We’re dropping like a rock down out of the mountains and into a large valley floor. The trees are now behind us and we’re in sagebrush country once again.
We pull into Fredonia, AZ (which I ponder if it was named before, or after the Marx Brothers movie) and then turn north into Utah. We’re now clearly heading into some weather. Dark clouds dominate the sky to the northwest. The scenery changes from sage to red rock canyon and back again a few times, before we begin to climb into some mountains and then it arrives. Not rain, but snow. Not enough to stick, but the air and ground are being vigorously scoured by pellets of snow in the strong winds. Normally I love snow and seek it out, but not when I’m driving old cars. Thankfully it never snows enough to be a real threat to driving conditions. Down out of the mountains we’re also out of the storm. Up ahead I see a car whose silhouette I instantly recognize. It is an R107, or as it is known to most, an SL Mercedes. Specifically this one is a 560sl, the last of the R107 cars that were built and sold from 1973 until almost 1990. They are great cars.
I wave as we pass. It sports Wyoming plates, so another wandering tourist in a classic Mercedes-Benz.
The weather comes and goes. Rain. Sun. Occasional whirlwinds of that pellet-type snowfall. As we pass through Panguitch, Utah, I spot a an unlikely name for a restaurant:
As I ponder the scenario that created such an establishment (now closed, for reasons I find easier to grasp) I realize that it is about lunchtime, and since I’m hungry I imagine Testa Rossa is as well. I see an open place, with the more appealing name of “Cowboy Smokehouse” and hang a u-turn to put us in front of it. With visions of BBQ in my head I’m a bit disappointed to find only sandwiches and burgers on the lunch menu. Go figure. The service is provided with excellence by a very friendly waitress, who possesses the widest hips I have seen in recent memory. As one would expect, the place has the look and feel of an 1880s saloon, however, being in Utah, it is far tamer than what you are imagining. The burger is damn good, and I wash it down with a bottomless glass of iced tea.
I’ve been driving for four and a half days straight, and today is going to be our longest day so far. Testa Rossa volunteers for a shift behind the wheel. I’m feeling a bit tired, so I’m totally OK with taking some time in the right seat. I warn her though that I’m a “car sleeper” if I’m not driving and will likely be out like a light. If the weather gets crazy, if she needs navigational assistance, or if she gets sleepy, she is to wake me and let me take over.
Sure enough, I’m zonked out seconds after we get underway. Boy, is this car a comfy cruiser!
Oddly though, I sleep lightly and wake up enough to help her make the required turns; onto Utah Highway 20, then north on Interstate 70, and then west on Utah Highway 21. I occasionally wake up and snap a photo. Or chat with her for a while. But mostly I’m happy to get some rest.
The weather continues it is on-again/off-again thing, but Testa Rossa has some odd luck and I don’t think a drop of rain nor flake/pellet of snow ever falls on us while she drives. At one point we actually drive counterclockwise three-quarters the way around a storm cell that is clearly producing a LOT of rain. Odd luck indeed.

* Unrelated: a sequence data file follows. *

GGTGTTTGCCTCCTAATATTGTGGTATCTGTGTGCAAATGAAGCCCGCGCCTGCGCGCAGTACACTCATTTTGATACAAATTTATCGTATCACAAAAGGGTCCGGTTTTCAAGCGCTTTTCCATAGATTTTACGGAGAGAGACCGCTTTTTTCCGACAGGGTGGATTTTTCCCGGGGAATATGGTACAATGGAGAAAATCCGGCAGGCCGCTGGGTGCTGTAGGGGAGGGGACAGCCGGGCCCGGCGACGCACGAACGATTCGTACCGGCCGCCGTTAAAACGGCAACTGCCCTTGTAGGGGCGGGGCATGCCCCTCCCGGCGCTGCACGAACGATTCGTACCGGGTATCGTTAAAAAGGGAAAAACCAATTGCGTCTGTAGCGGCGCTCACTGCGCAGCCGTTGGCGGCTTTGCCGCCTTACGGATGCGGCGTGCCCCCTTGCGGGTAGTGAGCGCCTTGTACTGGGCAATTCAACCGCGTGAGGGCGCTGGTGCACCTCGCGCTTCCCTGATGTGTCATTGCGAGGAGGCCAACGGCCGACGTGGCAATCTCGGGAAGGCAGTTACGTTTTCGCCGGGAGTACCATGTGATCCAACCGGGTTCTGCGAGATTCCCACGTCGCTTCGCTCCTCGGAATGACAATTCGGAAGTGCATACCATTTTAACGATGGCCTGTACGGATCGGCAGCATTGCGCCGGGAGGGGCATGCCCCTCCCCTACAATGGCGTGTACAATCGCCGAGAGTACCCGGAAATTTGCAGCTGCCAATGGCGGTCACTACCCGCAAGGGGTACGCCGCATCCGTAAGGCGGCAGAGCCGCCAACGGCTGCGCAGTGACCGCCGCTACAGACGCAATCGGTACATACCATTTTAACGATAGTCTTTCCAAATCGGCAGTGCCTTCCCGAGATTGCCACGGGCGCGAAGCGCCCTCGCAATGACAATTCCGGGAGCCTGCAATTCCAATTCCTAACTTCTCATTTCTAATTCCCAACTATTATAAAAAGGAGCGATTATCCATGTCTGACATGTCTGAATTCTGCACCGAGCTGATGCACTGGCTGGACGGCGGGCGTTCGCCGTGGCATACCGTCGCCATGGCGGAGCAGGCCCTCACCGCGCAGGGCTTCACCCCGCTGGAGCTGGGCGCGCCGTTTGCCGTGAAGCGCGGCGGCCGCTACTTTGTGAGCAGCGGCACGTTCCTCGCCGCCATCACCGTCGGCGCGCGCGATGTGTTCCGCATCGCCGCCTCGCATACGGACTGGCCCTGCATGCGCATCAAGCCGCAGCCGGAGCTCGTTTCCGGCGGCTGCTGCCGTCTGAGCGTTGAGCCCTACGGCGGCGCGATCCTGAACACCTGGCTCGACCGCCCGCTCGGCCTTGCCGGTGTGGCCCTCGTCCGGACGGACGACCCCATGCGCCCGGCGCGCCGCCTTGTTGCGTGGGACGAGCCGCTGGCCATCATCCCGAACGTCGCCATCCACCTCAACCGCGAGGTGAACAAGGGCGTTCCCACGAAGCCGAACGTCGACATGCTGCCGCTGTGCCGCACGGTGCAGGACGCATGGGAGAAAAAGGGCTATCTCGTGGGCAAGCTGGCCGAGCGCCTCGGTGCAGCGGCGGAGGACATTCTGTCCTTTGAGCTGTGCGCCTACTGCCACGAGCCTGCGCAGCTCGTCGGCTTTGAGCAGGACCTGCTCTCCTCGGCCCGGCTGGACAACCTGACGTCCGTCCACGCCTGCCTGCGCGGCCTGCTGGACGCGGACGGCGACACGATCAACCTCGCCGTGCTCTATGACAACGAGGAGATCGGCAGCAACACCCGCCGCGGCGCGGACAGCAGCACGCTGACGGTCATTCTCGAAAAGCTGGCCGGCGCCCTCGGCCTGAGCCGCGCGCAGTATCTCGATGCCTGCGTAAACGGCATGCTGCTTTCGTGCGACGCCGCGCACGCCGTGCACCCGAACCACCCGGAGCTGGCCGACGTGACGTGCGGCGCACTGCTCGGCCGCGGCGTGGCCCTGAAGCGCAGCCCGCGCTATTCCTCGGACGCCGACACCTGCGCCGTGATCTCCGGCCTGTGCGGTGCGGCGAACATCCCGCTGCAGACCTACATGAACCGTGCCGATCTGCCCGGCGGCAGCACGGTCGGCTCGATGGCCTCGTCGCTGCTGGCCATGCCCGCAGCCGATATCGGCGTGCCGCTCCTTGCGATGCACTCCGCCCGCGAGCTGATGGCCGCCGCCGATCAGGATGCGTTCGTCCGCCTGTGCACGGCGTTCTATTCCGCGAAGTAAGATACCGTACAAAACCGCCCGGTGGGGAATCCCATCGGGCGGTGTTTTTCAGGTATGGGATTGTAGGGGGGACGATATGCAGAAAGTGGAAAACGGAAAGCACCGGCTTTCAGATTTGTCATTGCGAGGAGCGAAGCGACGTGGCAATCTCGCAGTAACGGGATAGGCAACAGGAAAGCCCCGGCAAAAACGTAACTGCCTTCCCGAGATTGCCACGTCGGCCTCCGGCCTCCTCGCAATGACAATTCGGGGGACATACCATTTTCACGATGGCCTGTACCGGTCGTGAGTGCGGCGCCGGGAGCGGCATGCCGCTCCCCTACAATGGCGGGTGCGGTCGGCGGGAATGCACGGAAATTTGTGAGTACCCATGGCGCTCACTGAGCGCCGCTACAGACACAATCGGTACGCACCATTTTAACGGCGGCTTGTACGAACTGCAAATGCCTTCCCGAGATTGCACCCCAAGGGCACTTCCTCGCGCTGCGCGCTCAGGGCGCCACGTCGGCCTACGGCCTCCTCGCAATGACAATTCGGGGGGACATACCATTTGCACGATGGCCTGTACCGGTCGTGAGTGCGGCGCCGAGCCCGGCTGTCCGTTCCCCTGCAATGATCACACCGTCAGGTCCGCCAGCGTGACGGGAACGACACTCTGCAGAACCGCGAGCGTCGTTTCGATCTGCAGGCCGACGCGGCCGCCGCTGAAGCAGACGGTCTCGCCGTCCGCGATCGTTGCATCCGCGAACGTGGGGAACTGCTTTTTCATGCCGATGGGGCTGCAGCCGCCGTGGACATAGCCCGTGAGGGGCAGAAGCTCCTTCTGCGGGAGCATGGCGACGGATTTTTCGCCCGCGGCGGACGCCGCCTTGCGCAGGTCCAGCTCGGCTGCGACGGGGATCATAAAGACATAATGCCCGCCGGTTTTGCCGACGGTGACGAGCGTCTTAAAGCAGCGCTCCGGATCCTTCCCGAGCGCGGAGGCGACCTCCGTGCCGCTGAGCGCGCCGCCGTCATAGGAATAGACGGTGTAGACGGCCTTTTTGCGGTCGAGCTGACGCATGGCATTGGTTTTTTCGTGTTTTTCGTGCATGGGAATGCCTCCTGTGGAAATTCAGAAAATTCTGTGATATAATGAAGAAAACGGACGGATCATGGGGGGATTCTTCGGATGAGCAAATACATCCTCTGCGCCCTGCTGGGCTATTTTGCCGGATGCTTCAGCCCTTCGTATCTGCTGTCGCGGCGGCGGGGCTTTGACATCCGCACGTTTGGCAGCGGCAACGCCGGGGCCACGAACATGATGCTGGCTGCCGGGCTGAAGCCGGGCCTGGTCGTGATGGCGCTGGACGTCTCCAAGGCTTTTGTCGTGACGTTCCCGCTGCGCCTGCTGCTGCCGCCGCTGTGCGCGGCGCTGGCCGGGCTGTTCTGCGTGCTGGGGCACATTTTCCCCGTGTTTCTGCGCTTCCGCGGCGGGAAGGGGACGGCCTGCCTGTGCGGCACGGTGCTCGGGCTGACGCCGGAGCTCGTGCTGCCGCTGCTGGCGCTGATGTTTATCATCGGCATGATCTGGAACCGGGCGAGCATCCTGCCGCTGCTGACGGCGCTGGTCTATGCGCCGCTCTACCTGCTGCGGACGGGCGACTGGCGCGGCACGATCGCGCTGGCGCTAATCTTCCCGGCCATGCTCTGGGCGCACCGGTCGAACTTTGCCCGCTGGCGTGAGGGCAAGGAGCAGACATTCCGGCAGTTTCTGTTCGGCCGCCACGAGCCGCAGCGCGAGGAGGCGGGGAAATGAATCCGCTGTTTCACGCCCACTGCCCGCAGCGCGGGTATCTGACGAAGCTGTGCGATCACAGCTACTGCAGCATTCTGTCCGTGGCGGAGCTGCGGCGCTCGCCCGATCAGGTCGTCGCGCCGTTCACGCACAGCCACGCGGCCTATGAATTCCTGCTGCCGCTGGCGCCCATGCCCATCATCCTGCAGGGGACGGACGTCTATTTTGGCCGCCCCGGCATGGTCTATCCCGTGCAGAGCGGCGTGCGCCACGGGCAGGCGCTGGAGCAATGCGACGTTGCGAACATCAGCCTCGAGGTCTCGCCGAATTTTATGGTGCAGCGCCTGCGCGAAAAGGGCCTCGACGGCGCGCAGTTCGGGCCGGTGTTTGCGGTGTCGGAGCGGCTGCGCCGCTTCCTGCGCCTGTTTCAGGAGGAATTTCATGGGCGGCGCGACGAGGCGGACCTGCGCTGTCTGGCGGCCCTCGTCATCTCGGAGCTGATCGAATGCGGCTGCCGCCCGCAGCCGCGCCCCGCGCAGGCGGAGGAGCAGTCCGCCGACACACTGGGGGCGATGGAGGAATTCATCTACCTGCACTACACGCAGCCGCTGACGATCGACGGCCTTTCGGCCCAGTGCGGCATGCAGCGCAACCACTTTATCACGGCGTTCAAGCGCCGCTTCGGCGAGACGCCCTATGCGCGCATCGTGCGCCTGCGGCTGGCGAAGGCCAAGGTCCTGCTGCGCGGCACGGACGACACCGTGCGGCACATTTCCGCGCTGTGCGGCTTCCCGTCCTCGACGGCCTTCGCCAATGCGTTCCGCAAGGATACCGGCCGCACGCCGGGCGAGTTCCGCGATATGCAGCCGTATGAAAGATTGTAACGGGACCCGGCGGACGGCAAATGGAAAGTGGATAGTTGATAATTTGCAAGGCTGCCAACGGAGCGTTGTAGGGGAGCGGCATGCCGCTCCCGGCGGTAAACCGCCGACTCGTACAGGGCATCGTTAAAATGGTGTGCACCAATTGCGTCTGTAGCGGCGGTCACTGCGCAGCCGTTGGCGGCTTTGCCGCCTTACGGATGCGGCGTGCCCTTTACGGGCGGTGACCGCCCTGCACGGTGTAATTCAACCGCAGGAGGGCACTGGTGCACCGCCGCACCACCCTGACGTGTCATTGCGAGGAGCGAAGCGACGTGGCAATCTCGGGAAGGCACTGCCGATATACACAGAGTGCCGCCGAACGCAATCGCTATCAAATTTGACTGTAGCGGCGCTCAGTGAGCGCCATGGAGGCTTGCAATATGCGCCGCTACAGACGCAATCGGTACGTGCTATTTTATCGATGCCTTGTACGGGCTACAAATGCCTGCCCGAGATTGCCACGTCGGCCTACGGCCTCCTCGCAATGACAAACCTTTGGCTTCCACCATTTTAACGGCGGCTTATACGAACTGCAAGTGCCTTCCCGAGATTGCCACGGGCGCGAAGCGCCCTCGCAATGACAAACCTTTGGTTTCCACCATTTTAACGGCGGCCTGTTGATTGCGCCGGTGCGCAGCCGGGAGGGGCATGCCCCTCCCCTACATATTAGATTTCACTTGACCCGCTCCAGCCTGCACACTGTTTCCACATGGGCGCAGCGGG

Utah Highway 21 turns out to be one of those amazeballs western roads, like US 50 or 95. It traverses the Basin and Range landscape of western Utah into Nevada. These areas make for really fun driving. Think of it as long long drag races (basin) connected by twisty road courses (range). The road never fully reaches the vanishing point, as just as it begins to, a mountain range pops up and provides some driving entertainment. Once through the range, you drop down again onto this usually laser-straight road, which races towards the horizon to where yet another mountain range awaits.
At one point I ask Testa Rossa if she will indulge me an unusual photo opportunity. She agrees. We stop the car, right in the highway. Odd right? Well, there are no vehicles in either direction, as far as the eye can see, which is pretty damn far in this case…
I can only imagine how mind-blowing places like this are to Europeans, or easterners. The landscape is usually utterly devoid of any indicators of humanity, except the road of course. Sometimes you’ll see a fence, or a far away ranch building. Maybe a bush here and there. Occasionally some power transmission lines. But mostly these valleys are absolutely empty.
Just before the above photo was shot, three of these cattle were actually ON THE ROAD. We stopped reasonably far away, and waited for them to leisurely wander off the asphalt. They are few and far between, but they ARE out there, so you must stay alert. In some ways I’m glad we’re piloting a cruiser, rather than a sportscar, as we’re ambling along rather reasonably, not pushing limits and the pedal to the metal.
The road finally reaches Nevada, and becomes Nevada Highway 487. In a short distance we meet US Highway 50, aka “the Loneliest Road“, and head west towards our destination for the day, Ely.
I’ve driven this road a couple of times before. It is much the same as Utah 21 in terms of landscape, but now we have a tiny bit more traffic. The car I recall the most is a Toyota Camry, which I pass not long after we merge with US 50. As we go up and over the next mountain range, it catches us, and I let them by. Then again, on the long flat valley floor, we pass the Camry again. In the next mountain range, as I’m slowly navigating the twisty road, and steep grades, the Toyota overtakes me again. We continue this leap-frogging all the way to Ely.
At Ely, we are staying at the Hotel Nevada. It is something of a landmark with quite a bit of history. All we are looking for is a bed, some wifi, and a dinner.
We check in, but a few blocks away I noted a car wash, and I really want to wash all that dust we picked up in New Mexico off the car. So after I drop the bags in the room, I zip over to get that job done.
The trunk and interior are still dusty but at least the outside is clean!
We grab a drink, dinner, and have a wonderful night’s sleep.